DOJ and FTC Ask Fifth Circuit To Dismiss Antitrust Appeal

Monday, September 19, 2016
By Miles O. Indest, J.D./M.B.A.; Law Clerk, The Health Law Firm

On September 14, 2016, the Department of Justice (DOJ) and Federal Trade Commission (FTC) filed a joint amicus brief before the United States Court of Appeals for the Fifth Circuit, arguing that the court lacks jurisdiction to hear a medical board’s appeal of an antitrust case.  The central issue of the Fifth Circuit’s jurisdiction is whether it can hear an immediate appeal of a lower court’s refusal to dismiss a case under the “state action” doctrine.

Texas Medical Board Requires Face-To-Face Medical Visits.

In 2015, the Texas Medical Board enacted a rule that requires face-to-face contact between a doctor and a patient before the doctor can issue a prescription. As a result, Teladoc, a company that provides medical services via telecommunication devices, filed an antitrust lawsuit against the board for improperly restricting competition and telehealth services. The majority of the medical board’s members are active doctors in Texas, the FTC said.

State Action Doctrine May Protect Medical Board from Antitrust Law.

The Texas Medical Board sought to dismiss the case, arguing that its rules were protected by the state action doctrine. Under that doctrine, federal antitrust laws do not prohibit anti-competitive conduct if it (1) promotes a clearly articulated state policy to displace competition and (2) is actively supervised by the state. The lower court rejected the board’s argument, and the board appealed to the Fifth Circuit.

First, the board argued that the conduct promoted a clearly articulated state policy, because Texas law directs it to regulate and enforce professional standards of care among physicians. Second, the board presented several reasons why the conduct was actively supervised by the state, such as the fact that the Texas Governor had the power to appoint and remove board members.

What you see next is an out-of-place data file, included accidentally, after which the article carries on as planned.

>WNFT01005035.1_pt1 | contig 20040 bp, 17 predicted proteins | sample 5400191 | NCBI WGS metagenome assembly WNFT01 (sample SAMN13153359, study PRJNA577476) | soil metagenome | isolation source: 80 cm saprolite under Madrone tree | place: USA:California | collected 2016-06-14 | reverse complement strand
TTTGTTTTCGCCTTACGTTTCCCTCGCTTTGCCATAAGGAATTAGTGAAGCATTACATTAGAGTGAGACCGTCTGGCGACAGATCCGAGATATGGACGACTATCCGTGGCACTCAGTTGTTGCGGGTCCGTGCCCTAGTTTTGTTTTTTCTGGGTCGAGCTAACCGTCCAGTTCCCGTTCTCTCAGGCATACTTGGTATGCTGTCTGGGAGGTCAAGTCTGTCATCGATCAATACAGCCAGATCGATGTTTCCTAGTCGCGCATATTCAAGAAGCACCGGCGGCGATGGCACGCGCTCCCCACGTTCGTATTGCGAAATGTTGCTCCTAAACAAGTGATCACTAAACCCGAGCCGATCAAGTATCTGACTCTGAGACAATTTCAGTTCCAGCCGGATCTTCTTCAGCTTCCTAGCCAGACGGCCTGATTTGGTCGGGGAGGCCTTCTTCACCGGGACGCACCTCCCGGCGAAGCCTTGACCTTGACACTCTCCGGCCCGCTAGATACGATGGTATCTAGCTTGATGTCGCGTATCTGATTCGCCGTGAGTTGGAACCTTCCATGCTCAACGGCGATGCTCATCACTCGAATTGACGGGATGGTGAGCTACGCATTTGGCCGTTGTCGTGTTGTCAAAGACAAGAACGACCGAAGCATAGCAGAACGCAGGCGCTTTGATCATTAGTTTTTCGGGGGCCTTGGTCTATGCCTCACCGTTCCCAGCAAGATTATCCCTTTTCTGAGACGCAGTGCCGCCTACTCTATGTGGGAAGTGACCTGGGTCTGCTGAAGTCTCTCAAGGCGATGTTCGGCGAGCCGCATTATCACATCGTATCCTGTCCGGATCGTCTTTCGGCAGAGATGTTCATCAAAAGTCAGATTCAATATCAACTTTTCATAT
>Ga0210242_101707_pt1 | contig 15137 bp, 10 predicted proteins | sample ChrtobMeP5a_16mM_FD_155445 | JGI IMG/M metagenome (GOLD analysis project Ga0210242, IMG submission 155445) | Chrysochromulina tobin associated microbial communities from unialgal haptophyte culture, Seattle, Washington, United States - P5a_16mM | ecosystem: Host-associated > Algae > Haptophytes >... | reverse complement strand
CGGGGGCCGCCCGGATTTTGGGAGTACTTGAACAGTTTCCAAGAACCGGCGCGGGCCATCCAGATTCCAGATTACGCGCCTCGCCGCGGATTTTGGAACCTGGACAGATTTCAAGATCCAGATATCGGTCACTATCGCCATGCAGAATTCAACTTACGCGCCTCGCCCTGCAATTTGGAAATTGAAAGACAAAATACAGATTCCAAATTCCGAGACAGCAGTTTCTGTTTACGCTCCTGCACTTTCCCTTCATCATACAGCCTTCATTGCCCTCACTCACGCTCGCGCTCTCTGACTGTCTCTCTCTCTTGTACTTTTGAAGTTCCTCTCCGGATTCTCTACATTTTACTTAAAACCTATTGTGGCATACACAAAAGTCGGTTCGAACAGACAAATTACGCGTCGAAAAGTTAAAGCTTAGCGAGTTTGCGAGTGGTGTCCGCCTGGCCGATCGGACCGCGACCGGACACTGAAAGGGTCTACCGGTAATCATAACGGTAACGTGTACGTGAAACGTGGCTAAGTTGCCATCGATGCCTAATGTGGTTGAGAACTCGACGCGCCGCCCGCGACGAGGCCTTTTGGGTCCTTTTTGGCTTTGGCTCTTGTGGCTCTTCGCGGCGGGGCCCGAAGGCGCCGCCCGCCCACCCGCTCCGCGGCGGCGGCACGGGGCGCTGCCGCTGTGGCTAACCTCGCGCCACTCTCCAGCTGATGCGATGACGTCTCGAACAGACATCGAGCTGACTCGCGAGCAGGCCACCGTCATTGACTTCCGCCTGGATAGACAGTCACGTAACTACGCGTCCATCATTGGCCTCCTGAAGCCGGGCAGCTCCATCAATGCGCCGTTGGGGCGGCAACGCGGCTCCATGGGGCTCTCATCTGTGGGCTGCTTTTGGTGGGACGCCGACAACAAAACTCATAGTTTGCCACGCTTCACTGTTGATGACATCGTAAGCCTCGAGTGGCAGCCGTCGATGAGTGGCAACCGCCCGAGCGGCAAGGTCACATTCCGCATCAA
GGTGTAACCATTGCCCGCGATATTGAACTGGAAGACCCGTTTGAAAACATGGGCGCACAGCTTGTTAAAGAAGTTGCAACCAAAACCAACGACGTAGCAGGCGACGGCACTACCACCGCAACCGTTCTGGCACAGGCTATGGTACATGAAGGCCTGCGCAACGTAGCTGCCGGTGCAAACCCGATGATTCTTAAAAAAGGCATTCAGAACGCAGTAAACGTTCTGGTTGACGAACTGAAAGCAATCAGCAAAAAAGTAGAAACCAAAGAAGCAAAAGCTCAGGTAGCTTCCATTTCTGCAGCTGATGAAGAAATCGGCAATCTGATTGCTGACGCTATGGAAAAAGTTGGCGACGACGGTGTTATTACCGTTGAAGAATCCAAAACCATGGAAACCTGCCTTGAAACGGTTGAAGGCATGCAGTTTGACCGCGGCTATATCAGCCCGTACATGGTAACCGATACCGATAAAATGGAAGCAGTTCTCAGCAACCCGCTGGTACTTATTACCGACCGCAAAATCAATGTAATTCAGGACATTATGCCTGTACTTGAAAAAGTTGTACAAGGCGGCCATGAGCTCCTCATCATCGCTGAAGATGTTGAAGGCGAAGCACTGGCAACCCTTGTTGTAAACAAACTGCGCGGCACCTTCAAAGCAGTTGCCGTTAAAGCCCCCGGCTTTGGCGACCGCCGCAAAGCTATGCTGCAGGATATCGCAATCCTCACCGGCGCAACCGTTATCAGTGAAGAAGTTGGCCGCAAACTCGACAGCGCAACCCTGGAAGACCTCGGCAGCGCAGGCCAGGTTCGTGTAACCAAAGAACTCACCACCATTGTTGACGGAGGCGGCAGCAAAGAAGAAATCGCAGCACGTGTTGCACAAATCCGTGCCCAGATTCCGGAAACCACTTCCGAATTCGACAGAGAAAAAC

Federal Government Argues for Immediate Dismissal of Appeal.

The federal government joined Teladoc’s side, arguing that the Fifth Circuit lacks jurisdiction to even consider the merits of the board’s appeal: “There is no final judgment resolving the underlying litigation, and an order denying a motion to dismiss an antitrust claim under the state action doctrine is not immediately appealable.”

The medical board rejected the government’s position, claiming that the antitrust appeal is valid under the “collateral order” doctrine. The collateral order doctrine allows appeals from decisions that, although not final, are important enough to warrant an immediate appeal.

There is currently a federal circuit split on this issue. The Fifth Circuit has already held that the collateral order doctrine applies to some state action orders. Nevertheless, the DOJ and FTC argue that the Fifth Circuit should not follow its own precedent because that case was “wrongly decided” and is “out of step with the Supreme Court’s recent collateral order jurisprudence.”

To read the DOJ and FTC’s amicus brief, click here.

The case is Teladoc Inc. et al. v. Texas Medical Board et al., No. 16-50017.

Contact Health Law Attorneys Experienced in Representing Health Care Professionals.

The Health Law Firm has attorneys who practice in the area of antitrust law and trade regulation. We have defended a hospital in federal court against allegations of violations of the antitrust laws, we routinely provide advice and opinion letters on antitrust and trade regulation matters, we have represented plaintiffs in law suits alleging anticompetitive behavior and violations of state and federal antitrust laws, we have given opinions on and been involved in litigation concerning the Lanham Act and the Robinson-Patman Amendments, and we routinely undertake litigation concerning restrictive covenants.

The attorneys of The Health Law Firm provide advice and representation concerning antitrust law, trade regulation, restraint of trade issues, and regarding deceptive and unfair trade practices. We routinely provide advice and analysis of proposed business ventures that include the foregoing. We have represented both plaintiffs and defendants in state court litigation and in federal court litigation in such matters.

To contact The Health Law Firm, please call (407) 331-6620 and visit our website at

About the Author: Miles Indest, J.D./M.B.A., graduated in May 2016 from Tulane University Law School and the Freeman School of Business. He has served three years as a member of Tulane Law Review and served one year as the Writing Skills Chair of Tulane Moot Court.


Kennedy, John. “Feds Say 5th Circ. Can't Hear Texas Medical Board's Appeal.” Law360. Sep. 14, 2016. Web.

Lomax, Dionne, et al. “Texas Medical Board Seeks State Action Immunity Protection in Fifth Circuit Brief.” Mintz Levin. June 30, 2016. Web.

KeyWords: antitrust lawsuit, antitrust, Texas Medical Board, Teladoc, suppression of competition, mergers and acquisitions, defense attorneydefense lawyer, The Health Law Firm, defense lawyer, Florida defense attorney

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